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Mark Day



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PostSubject: Re: The problem with using Composite or Hybrid bulls   Mon Oct 11, 2010 8:58 pm

Interesting that the article is 10 years old. No surprise the speed of people following the recommendations.
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PostSubject: Re: The problem with using Composite or Hybrid bulls   Mon Oct 11, 2010 9:04 pm

Mark Day wrote:
Interesting that the article is 10 years old. No surprise the speed of people following the recommendations.
just 40 more before it might be implemented Smile
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tc



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PostSubject: Re: The problem with using Composite or Hybrid bulls   Mon Oct 11, 2010 9:22 pm

I like cross Mike...what kind of price do you have on these bulls?
1/4 Gelb. 3/4 Angus.
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PostSubject: Re: The problem with using Composite or Hybrid bulls   Mon Oct 11, 2010 9:29 pm

tc wrote:
I like cross Mike...what kind of price do you have on these bulls?
1/4 Gelb. 3/4 Angus.
Travis,
I`ll develop, semen check, etc as usual...sell next April at the usual minimum of $1500 if the cattle market holds and the bulls perform as I expect; with 5 selling, near minimum should buy one; no difference in them....I know a couple of guys who are just going to love them...
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tc



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PostSubject: Re: The problem with using Composite or Hybrid bulls   Mon Oct 11, 2010 9:40 pm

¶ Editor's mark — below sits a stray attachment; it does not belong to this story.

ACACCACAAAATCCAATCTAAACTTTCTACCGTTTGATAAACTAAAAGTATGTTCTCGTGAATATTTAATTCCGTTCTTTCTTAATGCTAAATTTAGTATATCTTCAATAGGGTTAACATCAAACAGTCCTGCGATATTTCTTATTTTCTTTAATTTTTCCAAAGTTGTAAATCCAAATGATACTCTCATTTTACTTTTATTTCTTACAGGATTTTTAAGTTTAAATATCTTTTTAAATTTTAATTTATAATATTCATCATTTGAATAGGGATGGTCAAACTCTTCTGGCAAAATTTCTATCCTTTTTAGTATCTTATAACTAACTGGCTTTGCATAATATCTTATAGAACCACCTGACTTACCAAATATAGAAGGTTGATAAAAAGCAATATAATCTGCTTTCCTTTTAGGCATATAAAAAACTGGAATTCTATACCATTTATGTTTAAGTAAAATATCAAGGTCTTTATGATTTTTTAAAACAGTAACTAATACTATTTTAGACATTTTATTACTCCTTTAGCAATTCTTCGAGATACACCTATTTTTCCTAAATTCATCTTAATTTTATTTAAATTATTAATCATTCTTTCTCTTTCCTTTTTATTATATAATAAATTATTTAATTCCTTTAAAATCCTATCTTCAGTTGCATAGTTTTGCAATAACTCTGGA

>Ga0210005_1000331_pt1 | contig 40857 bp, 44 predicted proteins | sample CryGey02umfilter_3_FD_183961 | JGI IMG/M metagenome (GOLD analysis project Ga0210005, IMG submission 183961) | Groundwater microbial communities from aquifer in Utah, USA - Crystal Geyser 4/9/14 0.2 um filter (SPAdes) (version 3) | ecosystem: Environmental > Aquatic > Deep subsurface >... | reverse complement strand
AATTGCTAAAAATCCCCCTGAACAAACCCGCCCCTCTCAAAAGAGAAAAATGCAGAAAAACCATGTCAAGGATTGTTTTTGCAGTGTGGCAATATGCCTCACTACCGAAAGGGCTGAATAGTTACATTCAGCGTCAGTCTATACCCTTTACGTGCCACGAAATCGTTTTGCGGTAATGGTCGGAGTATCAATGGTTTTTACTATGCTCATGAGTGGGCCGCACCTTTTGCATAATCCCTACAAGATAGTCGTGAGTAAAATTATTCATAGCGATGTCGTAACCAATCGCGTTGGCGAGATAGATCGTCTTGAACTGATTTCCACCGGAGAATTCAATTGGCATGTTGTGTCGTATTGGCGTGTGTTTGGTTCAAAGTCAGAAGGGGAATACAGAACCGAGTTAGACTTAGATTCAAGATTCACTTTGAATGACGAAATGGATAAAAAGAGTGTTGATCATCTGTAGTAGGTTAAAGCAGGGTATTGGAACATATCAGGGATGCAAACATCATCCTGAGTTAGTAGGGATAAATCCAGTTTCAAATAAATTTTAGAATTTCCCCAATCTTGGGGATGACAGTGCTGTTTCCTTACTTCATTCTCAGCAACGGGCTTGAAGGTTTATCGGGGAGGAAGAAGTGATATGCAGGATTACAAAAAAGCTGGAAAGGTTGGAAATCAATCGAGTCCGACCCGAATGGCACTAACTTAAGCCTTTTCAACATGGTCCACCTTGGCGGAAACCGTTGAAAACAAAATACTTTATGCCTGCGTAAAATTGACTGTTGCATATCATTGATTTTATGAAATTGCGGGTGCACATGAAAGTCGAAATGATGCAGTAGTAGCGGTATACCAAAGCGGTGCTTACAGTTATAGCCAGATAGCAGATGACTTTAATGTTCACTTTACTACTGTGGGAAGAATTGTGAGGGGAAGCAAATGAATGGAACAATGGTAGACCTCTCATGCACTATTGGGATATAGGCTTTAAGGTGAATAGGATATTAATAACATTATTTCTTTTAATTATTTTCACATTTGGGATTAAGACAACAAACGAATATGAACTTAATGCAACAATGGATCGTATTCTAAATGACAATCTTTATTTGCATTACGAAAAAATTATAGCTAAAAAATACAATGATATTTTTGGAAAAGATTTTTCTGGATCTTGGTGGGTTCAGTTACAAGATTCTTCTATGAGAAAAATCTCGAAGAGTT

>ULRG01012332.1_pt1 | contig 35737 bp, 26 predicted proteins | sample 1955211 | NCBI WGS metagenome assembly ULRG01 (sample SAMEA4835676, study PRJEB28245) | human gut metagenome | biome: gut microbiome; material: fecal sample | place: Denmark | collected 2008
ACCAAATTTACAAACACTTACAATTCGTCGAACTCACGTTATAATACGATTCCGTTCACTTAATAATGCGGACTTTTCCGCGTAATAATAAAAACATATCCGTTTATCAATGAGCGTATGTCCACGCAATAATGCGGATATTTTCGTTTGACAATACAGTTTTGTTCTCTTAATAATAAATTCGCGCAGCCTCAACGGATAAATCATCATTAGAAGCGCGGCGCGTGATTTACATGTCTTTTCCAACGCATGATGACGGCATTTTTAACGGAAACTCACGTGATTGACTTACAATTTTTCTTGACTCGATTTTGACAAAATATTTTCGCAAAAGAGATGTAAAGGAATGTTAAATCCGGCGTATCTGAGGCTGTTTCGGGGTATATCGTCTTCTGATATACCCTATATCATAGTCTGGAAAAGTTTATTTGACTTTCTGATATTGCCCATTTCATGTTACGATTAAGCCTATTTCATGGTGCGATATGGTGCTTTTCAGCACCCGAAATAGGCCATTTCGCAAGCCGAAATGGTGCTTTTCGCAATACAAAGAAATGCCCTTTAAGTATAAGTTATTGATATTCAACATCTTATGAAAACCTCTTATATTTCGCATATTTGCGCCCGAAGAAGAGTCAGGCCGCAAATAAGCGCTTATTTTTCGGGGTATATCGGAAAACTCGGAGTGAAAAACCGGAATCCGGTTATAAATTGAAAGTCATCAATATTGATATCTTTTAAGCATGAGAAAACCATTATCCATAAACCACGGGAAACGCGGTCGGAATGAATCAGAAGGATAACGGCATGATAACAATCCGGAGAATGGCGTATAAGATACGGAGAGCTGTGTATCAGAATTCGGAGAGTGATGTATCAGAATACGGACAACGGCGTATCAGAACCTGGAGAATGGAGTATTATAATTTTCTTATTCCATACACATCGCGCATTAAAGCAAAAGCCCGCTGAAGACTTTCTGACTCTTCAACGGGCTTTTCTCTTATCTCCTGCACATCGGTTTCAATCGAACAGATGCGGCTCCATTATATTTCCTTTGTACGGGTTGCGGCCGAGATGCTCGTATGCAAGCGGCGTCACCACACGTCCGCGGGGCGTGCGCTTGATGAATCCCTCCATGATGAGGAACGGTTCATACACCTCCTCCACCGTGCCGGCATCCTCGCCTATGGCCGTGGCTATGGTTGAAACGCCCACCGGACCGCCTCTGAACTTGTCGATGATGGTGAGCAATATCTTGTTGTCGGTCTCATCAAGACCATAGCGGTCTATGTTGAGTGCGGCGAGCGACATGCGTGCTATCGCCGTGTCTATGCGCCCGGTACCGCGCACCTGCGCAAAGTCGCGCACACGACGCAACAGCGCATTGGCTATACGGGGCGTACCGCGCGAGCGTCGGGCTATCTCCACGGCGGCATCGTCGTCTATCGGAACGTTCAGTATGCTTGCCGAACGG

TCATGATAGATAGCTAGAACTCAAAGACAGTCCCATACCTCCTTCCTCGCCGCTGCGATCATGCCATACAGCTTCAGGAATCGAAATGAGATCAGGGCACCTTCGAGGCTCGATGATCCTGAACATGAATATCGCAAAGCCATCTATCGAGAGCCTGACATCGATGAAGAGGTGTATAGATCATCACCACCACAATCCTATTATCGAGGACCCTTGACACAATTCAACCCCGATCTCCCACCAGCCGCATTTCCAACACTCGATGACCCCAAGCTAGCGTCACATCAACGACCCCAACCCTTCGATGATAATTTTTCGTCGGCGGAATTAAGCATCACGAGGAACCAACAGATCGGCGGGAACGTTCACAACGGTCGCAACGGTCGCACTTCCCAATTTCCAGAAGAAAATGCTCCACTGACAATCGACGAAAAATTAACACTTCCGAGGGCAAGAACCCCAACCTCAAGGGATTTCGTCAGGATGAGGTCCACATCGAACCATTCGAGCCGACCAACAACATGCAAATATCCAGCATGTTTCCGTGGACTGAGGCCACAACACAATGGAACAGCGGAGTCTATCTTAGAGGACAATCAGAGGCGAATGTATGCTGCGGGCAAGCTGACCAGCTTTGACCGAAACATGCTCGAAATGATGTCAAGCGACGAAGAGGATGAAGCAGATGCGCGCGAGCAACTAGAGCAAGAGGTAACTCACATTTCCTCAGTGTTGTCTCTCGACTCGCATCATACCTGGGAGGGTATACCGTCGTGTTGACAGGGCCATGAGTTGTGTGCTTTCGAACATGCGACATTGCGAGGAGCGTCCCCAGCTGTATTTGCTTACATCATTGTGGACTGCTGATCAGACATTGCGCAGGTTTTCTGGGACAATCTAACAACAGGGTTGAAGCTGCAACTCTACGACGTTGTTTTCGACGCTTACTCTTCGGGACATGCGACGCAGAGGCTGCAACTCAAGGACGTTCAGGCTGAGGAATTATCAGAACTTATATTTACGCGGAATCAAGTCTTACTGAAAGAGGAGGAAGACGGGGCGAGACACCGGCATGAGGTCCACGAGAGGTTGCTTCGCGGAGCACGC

Sounds Good Mike,
If the semen deal on your unwanted post is still on, I may make a trip up sooner and check them out also. thanks.
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PostSubject: Re: The problem with using Composite or Hybrid bulls   Mon Oct 11, 2010 9:47 pm

tc wrote:
Sounds Good Mike,
If the semen deal on your unwanted post is still on, I may make a trip up sooner and check them out also. thanks.
Travis,
yours is a test herd; so you get the test herd special on Unwanted semen; you know what I mean Smile ...come up; I want you to see him; few bulls have ever pleased me as much
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tc



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PostSubject: Re: The problem with using Composite or Hybrid bulls   Mon Oct 11, 2010 9:51 pm

Thanks Mike,
Will do, I'll give you a call first.
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df



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PostSubject: Re: The problem with using Composite or Hybrid bulls   Mon Oct 11, 2010 10:25 pm

pitchfork wrote:
Who says 100% of maximum heterosis is the optimum in all situations? Most of us who have been around the block a few times have been burned by too much of something (growth, milk, etc).